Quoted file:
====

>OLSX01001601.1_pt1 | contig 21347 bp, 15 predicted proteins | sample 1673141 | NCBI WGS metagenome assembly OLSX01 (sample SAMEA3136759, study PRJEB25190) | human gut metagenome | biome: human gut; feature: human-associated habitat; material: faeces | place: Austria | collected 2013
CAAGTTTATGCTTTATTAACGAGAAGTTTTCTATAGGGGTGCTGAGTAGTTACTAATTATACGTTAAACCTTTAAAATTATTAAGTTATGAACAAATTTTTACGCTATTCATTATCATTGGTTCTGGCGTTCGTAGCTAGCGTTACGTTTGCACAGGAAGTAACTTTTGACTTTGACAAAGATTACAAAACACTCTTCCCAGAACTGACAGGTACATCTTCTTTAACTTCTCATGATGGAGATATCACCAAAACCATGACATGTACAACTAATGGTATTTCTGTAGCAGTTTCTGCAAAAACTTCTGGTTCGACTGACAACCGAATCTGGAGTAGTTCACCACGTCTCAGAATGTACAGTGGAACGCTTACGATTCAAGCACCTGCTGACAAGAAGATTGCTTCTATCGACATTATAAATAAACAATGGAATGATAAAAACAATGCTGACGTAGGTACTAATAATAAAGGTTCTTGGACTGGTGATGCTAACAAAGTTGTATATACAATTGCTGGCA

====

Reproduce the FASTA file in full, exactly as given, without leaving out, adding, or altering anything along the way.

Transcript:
>OLSX01001601.1_pt1 | contig 21347 bp, 15 predicted proteins | sample 1673141 | NCBI WGS metagenome assembly OLSX01 (sample SAMEA3136759, study PRJEB25190) | human gut metagenome | biome: human gut; feature: human-associated habitat; material: faeces | place: Austria | collected 2013
CAAGTTTATGCTTTATTAACGAGAAGTTTTCTATAGGGGTGCTGAGTAGTTACTAATTATACGTTAAACCTTTAAAATTATTAAGTTATGAACAAATTTTTACGCTATTCATTATCATTGGTTCTGGCGTTCGTAGCTAGCGTTACGTTTGCACAGGAAGTAACTTTTGACTTTGACAAAGATTACAAAACACTCTTCCCAGAACTGACAGGTACATCTTCTTTAACTTCTCATGATGGAGATATCACCAAAACCATGACATGTACAACTAATGGTATTTCTGTAGCAGTTTCTGCAAAAACTTCTGGTTCGACTGACAACCGAATCTGGAGTAGTTCACCACGTCTCAGAATGTACAGTGGAACGCTTACGATTCAAGCACCTGCTGACAAGAAGATTGCTTCTATCGACATTATAAATAAACAATGGAATGATAAAAACAATGCTGACGTAGGTACTAATAATAAAGGTTCTTGGACTGGTGATGCTAACAAAGTTGTATATACAATTGCTGGCA